Using a modified one-dimensional model for the spread of an SIS disease on a network, we show that the behaviour of complex network simulations can be replicated with a simpler model. This model is then used to design optimal controls for use on the network, which would otherwise be unfeasible to obtain, resulting in information about how best to combine a population-level random intervention with one that is more targeted. This technique is used to minimise intervention costs over a short time interval with a target prevalence, and also to minimise prevalence with a specified budget. When applied to chlamydia, we find results consistent with previous work; that is maximising targeted control (contact tracing) is important to using resources effectively, while high-intensity bursts of population control (screening) are more effective than maintaining a high level of coverage.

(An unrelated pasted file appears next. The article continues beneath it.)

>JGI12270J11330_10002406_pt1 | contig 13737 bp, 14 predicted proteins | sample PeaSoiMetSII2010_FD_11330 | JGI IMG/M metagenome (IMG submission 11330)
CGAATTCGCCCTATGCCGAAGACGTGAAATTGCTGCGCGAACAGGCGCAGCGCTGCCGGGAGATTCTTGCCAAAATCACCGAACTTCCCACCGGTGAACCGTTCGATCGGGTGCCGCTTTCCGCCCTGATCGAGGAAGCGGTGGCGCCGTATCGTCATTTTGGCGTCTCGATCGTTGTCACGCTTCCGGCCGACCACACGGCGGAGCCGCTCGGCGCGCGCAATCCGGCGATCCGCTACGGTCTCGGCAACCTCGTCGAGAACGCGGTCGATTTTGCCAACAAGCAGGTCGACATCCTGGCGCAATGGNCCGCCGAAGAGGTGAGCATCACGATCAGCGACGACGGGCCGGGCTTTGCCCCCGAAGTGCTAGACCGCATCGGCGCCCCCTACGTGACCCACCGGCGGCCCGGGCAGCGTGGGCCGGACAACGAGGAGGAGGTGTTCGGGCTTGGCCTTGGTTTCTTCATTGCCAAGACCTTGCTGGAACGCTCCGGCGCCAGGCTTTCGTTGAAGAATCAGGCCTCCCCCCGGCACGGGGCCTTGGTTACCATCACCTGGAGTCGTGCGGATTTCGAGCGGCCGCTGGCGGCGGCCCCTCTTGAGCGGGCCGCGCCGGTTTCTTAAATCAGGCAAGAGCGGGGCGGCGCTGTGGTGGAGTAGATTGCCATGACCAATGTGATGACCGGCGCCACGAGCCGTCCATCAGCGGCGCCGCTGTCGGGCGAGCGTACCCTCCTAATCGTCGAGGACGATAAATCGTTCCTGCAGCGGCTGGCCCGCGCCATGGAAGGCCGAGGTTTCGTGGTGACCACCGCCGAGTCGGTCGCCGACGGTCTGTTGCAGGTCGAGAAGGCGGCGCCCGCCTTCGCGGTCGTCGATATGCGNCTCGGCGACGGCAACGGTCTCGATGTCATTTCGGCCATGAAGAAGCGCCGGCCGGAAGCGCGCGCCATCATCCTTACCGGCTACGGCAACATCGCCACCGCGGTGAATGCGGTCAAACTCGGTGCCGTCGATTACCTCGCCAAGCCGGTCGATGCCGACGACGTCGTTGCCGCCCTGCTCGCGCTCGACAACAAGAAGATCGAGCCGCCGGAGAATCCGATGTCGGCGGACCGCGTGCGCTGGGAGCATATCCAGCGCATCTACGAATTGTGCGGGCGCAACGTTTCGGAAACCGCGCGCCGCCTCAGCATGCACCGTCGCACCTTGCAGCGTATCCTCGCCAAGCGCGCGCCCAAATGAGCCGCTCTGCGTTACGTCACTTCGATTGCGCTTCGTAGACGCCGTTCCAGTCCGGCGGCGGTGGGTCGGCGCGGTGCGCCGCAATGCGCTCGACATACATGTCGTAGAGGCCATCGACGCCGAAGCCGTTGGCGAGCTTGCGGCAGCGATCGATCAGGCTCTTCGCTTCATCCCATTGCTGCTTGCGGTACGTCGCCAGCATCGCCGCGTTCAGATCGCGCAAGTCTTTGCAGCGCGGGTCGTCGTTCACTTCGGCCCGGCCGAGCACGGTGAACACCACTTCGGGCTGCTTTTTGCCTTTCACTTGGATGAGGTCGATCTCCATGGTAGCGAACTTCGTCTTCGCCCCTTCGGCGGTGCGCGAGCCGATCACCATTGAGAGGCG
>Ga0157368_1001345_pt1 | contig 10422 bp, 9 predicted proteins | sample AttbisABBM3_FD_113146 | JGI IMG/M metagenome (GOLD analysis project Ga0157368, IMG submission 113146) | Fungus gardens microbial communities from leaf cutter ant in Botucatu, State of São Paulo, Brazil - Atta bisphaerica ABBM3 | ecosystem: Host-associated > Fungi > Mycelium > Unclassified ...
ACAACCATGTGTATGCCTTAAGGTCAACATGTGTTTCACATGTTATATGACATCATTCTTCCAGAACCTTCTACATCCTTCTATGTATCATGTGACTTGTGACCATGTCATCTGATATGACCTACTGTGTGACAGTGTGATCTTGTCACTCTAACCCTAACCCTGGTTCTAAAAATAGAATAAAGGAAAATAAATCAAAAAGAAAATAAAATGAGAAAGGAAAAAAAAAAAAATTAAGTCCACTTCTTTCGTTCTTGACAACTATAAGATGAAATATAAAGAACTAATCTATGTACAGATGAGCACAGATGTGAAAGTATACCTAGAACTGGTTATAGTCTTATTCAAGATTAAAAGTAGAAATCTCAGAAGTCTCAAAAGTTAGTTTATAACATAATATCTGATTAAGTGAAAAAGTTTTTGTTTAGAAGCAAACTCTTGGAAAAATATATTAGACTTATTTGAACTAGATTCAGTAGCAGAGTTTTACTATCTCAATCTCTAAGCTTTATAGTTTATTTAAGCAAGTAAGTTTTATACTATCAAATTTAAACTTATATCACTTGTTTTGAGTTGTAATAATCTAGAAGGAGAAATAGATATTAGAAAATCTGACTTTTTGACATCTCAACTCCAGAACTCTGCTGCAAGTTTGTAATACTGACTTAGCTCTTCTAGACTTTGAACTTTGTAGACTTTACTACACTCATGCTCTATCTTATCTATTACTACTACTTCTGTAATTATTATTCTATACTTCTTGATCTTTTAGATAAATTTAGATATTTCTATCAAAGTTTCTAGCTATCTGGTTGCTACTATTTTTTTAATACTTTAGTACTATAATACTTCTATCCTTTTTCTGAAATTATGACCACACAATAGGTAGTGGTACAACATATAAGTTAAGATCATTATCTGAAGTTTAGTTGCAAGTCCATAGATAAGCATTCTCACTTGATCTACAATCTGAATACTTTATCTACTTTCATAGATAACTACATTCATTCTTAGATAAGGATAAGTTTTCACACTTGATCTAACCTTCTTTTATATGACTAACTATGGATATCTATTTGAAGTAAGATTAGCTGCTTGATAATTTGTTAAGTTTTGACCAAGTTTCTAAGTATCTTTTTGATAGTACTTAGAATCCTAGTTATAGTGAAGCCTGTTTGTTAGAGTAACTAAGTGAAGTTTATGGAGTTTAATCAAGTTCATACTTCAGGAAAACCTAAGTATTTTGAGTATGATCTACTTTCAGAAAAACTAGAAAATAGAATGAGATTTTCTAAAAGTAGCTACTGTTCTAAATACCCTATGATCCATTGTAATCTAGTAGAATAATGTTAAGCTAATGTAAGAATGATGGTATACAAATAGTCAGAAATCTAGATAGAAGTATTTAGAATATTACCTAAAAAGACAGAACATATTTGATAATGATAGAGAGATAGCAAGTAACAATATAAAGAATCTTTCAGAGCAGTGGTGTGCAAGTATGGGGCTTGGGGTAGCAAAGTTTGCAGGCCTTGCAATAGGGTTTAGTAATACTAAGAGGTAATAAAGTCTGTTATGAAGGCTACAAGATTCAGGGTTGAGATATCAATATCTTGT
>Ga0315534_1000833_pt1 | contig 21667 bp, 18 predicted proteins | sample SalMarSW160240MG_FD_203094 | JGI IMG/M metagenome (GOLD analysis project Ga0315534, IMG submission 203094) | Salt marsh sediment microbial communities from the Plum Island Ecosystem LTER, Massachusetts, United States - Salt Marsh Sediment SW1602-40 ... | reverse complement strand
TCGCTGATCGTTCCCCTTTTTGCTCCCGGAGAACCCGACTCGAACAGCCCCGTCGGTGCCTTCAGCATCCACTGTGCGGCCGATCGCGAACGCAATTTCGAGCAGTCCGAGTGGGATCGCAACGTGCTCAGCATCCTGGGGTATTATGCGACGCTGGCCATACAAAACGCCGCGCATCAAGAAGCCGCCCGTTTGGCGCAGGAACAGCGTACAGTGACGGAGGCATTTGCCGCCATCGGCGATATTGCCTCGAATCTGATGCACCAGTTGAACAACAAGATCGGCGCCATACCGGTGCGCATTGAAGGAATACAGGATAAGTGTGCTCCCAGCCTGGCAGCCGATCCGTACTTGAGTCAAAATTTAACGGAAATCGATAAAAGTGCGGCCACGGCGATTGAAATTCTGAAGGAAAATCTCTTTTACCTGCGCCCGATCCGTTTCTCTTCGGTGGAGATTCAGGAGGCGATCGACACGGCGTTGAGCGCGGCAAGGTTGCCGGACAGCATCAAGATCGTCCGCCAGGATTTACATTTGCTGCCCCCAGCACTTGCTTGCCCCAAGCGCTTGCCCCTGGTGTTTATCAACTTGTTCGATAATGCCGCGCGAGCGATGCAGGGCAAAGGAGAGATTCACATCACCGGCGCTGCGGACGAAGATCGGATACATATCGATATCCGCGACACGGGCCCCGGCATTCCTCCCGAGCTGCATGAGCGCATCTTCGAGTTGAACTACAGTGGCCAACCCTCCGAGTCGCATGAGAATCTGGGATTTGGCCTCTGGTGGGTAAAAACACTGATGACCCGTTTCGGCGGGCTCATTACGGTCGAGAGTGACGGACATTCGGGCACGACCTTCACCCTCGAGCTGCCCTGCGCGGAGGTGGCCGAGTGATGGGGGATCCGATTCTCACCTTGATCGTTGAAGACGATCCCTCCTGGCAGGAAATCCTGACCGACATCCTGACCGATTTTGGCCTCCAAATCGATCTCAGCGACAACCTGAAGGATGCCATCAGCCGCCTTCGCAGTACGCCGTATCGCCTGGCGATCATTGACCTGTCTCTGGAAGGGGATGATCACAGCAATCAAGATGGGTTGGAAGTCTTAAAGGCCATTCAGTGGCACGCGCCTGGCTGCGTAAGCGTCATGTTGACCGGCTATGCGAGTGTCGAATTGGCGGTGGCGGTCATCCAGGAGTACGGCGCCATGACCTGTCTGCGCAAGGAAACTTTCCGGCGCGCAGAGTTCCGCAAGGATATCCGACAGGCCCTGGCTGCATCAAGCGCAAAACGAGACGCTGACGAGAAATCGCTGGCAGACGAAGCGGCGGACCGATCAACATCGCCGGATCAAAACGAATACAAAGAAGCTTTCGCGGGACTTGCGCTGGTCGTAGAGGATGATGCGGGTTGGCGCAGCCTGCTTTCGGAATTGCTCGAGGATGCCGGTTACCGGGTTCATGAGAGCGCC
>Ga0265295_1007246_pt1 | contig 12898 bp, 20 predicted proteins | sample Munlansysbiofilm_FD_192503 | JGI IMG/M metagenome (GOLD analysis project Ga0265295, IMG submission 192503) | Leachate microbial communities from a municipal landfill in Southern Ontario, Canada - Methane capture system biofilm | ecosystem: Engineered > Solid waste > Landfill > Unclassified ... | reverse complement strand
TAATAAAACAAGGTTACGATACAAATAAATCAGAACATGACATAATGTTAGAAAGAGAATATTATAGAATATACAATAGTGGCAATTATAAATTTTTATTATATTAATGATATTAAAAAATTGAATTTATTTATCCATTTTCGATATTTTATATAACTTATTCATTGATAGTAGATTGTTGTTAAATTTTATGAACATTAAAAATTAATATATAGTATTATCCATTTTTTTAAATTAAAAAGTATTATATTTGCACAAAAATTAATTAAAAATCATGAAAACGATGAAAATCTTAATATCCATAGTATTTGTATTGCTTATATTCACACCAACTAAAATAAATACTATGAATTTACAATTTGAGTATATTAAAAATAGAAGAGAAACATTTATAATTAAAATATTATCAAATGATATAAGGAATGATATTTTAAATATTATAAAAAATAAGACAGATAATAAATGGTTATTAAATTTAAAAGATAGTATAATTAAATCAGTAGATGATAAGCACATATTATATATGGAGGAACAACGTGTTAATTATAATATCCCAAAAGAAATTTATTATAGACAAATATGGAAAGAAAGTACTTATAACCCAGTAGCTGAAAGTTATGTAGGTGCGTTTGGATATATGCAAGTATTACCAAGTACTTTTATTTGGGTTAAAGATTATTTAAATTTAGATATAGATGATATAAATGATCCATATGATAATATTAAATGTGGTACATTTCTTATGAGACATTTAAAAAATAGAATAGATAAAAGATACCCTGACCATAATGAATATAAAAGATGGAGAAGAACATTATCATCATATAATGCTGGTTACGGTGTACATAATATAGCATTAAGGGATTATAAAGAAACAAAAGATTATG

Clarke, J., White, K. A. J., & Turner, K. (2013). Approximating optimal controls for networks when there are combinations of population-level and targeted measures available: chlamydia infection as a case-study. Bulletin of Mathematical Biology, 75(10), 1747-1777. https://doi.org/10.1007/s11538-013-9867-9